The Song of Selûne was a legend about the goddess Selûne the Moonmaiden.
The story began with Selûne growing tired of life in her own plane. Thus she "borrowed" a wand of great power from a god known only as "her father" and, using the wand, she traveled to a far-away plane with a forbidding blood moon.
There, she was smitten by a mysterious and attractive fighter. The stranger tricked her into transporting him and his followers to Faerun, and then he revealed his true form—he was the monstrous Imgig Zu. He and his people were hideous monsters now capable (and with the intention) of killing the deceived goddess. Fortunately, help arrived in the form of a young wizard. Although the wizard was not powerful enough to defeat the monsters, he was capable of causing enough confusion and chaos that Selûne could escape.
The goddess, now freed from her subjugation, used the only thing she had left: her own life force. Draining her life force away, she imprisoned the monsters inside a gigantic moonstone. However, the price of victory was great. By using her life force, Selûne weakened herself and sacrificed her youthful vitality and beauty. She left the gem, now known as Selûne's Eye, with the young mage who'd rescued her for safe keeping.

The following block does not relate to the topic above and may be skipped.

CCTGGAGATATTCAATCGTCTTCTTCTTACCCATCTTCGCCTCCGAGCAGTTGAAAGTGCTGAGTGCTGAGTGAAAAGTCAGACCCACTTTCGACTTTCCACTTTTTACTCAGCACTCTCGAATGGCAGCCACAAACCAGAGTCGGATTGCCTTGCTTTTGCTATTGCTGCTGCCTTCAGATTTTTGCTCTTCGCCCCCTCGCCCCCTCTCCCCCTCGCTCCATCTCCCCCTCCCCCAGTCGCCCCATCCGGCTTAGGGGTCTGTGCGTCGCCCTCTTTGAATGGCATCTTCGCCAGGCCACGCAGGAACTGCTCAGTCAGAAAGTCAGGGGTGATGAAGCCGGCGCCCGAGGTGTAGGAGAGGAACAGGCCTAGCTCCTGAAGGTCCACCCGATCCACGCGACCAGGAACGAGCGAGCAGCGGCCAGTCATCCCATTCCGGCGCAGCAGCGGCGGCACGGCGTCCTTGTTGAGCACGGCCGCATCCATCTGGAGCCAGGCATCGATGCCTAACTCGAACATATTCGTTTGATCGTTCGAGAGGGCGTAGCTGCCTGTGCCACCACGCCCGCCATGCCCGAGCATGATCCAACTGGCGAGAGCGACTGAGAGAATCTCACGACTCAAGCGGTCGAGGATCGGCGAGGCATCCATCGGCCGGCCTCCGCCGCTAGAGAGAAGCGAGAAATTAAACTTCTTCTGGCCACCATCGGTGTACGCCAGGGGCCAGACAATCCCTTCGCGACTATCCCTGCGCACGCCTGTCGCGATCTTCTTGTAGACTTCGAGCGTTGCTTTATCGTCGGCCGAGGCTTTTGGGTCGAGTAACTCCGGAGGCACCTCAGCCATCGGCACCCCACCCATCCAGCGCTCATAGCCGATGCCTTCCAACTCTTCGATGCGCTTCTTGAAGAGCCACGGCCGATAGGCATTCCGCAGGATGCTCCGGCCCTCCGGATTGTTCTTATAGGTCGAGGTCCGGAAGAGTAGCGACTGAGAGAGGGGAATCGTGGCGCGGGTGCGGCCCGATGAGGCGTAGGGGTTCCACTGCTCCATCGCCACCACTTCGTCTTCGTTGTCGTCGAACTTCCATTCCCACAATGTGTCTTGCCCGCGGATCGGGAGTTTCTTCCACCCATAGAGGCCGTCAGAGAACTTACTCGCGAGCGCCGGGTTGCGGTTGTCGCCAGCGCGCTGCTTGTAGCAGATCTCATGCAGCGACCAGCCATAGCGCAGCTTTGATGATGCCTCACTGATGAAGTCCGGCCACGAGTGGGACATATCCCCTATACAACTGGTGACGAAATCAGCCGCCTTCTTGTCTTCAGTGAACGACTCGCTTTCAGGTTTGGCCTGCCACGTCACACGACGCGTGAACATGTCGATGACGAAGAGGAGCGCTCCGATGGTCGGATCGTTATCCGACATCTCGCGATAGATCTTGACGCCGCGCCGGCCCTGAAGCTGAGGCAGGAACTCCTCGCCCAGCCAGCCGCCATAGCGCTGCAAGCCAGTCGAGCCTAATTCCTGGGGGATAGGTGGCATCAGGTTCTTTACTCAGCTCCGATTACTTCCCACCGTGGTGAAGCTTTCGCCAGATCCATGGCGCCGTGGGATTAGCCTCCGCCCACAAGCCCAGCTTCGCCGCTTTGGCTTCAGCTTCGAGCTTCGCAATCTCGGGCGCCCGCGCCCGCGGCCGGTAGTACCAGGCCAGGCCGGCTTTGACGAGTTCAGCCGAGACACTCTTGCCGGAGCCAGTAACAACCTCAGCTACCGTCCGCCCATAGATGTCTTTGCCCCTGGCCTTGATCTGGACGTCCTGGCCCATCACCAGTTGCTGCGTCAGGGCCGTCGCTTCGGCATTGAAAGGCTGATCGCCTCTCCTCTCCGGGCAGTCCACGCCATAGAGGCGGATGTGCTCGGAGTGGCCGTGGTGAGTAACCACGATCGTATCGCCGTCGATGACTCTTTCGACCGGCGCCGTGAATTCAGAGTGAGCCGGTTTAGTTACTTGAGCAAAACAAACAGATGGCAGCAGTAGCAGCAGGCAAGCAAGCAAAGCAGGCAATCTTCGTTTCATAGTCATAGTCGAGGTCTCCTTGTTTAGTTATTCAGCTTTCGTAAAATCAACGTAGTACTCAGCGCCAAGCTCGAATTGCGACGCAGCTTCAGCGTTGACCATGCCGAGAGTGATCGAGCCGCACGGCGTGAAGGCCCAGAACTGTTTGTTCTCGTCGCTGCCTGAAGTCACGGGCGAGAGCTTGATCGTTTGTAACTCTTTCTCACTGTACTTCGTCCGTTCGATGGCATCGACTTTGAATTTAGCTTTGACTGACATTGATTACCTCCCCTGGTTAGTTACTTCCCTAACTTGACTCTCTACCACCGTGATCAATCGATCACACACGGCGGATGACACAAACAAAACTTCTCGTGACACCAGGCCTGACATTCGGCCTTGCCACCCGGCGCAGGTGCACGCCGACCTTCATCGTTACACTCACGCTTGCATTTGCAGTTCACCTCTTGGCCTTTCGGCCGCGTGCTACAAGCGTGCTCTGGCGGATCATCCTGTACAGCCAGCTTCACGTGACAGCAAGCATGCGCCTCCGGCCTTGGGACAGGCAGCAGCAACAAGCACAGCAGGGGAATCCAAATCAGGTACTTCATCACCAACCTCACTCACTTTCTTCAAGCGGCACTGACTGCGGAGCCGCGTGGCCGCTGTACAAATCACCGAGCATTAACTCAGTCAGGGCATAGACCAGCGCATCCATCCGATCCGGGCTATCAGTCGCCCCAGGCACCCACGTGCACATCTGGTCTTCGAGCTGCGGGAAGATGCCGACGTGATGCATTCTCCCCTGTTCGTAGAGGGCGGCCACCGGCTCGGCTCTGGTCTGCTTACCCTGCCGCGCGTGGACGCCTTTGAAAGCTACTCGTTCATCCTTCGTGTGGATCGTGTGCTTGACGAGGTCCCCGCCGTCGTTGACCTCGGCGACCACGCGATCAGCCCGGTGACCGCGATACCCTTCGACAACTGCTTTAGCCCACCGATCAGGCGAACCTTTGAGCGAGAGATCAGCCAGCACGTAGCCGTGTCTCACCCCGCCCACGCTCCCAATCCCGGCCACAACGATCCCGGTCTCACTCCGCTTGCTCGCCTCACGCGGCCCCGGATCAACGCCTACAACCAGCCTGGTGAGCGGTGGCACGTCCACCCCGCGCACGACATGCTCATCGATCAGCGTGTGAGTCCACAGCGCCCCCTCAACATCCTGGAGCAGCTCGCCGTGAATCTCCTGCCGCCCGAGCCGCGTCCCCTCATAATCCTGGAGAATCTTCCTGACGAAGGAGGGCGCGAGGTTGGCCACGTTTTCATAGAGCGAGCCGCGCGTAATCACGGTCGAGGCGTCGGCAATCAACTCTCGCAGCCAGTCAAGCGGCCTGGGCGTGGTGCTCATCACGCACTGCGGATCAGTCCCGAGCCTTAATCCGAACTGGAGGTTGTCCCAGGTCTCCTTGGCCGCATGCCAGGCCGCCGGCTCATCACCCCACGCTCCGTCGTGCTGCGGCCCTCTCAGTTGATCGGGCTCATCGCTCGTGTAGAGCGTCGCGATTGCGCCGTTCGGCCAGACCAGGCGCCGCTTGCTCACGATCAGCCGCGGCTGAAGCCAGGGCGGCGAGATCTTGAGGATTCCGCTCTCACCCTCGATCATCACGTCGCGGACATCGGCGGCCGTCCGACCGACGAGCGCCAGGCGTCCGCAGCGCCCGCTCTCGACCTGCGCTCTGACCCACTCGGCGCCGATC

The story had a few alternate endings:
- Selûne went back to her home, and brought the young mage with her.
- Selûne died because of her sacrifice, but is resurrected come the next full moon.
- The young mage loved her, but she rejected his advances because she was no longer young or beautiful.
Luna, proprietress of the Selûne's Smile inn in Waterdeep, and in truth the goddess Selûne herself, told the tale as a bedtime story for Conner's son in 1357 DR. Events proved the tale to be almost entirely true, as Imgig Zu sought to release his people from the Selûne's Eye gem.